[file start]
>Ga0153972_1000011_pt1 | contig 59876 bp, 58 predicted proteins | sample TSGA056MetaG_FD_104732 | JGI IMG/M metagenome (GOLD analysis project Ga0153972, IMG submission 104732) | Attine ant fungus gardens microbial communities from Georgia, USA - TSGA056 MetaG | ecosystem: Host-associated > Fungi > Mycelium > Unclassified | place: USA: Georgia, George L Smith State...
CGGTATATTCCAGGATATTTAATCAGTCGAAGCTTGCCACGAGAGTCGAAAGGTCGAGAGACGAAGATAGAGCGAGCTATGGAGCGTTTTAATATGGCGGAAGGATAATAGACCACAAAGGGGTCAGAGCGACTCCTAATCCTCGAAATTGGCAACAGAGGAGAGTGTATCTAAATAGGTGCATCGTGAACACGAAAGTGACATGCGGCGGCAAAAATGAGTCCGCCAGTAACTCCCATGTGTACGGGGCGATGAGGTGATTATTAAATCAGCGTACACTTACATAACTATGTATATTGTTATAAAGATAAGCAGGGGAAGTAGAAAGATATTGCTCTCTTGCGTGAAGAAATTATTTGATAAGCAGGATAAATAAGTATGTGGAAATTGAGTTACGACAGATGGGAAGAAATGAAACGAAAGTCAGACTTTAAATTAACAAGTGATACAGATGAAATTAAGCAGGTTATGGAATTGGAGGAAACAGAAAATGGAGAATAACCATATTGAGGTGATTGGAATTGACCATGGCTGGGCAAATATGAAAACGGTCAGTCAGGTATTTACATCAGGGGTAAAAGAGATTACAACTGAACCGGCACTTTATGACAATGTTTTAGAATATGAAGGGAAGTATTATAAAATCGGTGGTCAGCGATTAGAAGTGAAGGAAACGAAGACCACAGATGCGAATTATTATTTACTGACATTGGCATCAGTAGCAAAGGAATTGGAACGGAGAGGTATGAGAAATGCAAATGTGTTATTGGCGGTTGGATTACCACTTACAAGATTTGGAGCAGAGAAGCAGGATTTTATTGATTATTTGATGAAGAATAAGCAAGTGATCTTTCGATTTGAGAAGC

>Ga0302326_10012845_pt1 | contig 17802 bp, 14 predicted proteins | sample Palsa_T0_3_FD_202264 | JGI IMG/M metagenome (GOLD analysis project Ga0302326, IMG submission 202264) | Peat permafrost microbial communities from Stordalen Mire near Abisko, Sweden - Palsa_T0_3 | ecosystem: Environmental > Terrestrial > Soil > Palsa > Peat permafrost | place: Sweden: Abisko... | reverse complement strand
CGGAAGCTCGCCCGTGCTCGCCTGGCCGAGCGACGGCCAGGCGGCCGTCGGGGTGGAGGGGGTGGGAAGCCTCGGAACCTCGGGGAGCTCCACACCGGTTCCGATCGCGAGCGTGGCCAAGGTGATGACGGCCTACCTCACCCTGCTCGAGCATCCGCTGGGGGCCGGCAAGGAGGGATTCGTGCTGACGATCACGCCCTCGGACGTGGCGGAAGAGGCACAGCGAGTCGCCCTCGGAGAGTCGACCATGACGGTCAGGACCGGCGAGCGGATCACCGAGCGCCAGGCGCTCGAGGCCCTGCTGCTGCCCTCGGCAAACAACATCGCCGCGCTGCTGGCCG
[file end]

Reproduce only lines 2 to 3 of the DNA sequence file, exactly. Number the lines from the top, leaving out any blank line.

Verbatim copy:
CGGTATATTCCAGGATATTTAATCAGTCGAAGCTTGCCACGAGAGTCGAAAGGTCGAGAGACGAAGATAGAGCGAGCTATGGAGCGTTTTAATATGGCGGAAGGATAATAGACCACAAAGGGGTCAGAGCGACTCCTAATCCTCGAAATTGGCAACAGAGGAGAGTGTATCTAAATAGGTGCATCGTGAACACGAAAGTGACATGCGGCGGCAAAAATGAGTCCGCCAGTAACTCCCATGTGTACGGGGCGATGAGGTGATTATTAAATCAGCGTACACTTACATAACTATGTATATTGTTATAAAGATAAGCAGGGGAAGTAGAAAGATATTGCTCTCTTGCGTGAAGAAATTATTTGATAAGCAGGATAAATAAGTATGTGGAAATTGAGTTACGACAGATGGGAAGAAATGAAACGAAAGTCAGACTTTAAATTAACAAGTGATACAGATGAAATTAAGCAGGTTATGGAATTGGAGGAAACAGAAAATGGAGAATAACCATATTGAGGTGATTGGAATTGACCATGGCTGGGCAAATATGAAAACGGTCAGTCAGGTATTTACATCAGGGGTAAAAGAGATTACAACTGAACCGGCACTTTATGACAATGTTTTAGAATATGAAGGGAAGTATTATAAAATCGGTGGTCAGCGATTAGAAGTGAAGGAAACGAAGACCACAGATGCGAATTATTATTTACTGACATTGGCATCAGTAGCAAAGGAATTGGAACGGAGAGGTATGAGAAATGCAAATGTGTTATTGGCGGTTGGATTACCACTTACAAGATTTGGAGCAGAGAAGCAGGATTTTATTGATTATTTGATGAAGAATAAGCAAGTGATCTTTCGATTTGAGAAGC

>Ga0302326_10012845_pt1 | contig 17802 bp, 14 predicted proteins | sample Palsa_T0_3_FD_202264 | JGI IMG/M metagenome (GOLD analysis project Ga0302326, IMG submission 202264) | Peat permafrost microbial communities from Stordalen Mire near Abisko, Sweden - Palsa_T0_3 | ecosystem: Environmental > Terrestrial > Soil > Palsa > Peat permafrost | place: Sweden: Abisko... | reverse complement strand